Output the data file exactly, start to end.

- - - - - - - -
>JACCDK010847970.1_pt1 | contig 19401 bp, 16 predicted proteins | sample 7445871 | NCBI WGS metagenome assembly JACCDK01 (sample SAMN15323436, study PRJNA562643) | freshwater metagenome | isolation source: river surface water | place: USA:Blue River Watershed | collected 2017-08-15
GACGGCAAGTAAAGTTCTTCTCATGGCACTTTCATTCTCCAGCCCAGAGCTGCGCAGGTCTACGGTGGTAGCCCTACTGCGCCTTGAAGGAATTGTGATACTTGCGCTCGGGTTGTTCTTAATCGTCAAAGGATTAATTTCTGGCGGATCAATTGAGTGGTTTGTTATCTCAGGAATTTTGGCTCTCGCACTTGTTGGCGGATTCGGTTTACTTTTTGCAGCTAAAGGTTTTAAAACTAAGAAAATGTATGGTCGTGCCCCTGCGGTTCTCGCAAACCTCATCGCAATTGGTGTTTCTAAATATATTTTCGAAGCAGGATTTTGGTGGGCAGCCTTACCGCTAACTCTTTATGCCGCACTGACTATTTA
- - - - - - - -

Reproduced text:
>JACCDK010847970.1_pt1 | contig 19401 bp, 16 predicted proteins | sample 7445871 | NCBI WGS metagenome assembly JACCDK01 (sample SAMN15323436, study PRJNA562643) | freshwater metagenome | isolation source: river surface water | place: USA:Blue River Watershed | collected 2017-08-15
GACGGCAAGTAAAGTTCTTCTCATGGCACTTTCATTCTCCAGCCCAGAGCTGCGCAGGTCTACGGTGGTAGCCCTACTGCGCCTTGAAGGAATTGTGATACTTGCGCTCGGGTTGTTCTTAATCGTCAAAGGATTAATTTCTGGCGGATCAATTGAGTGGTTTGTTATCTCAGGAATTTTGGCTCTCGCACTTGTTGGCGGATTCGGTTTACTTTTTGCAGCTAAAGGTTTTAAAACTAAGAAAATGTATGGTCGTGCCCCTGCGGTTCTCGCAAACCTCATCGCAATTGGTGTTTCTAAATATATTTTCGAAGCAGGATTTTGGTGGGCAGCCTTACCGCTAACTCTTTATGCCGCACTGACTATTTA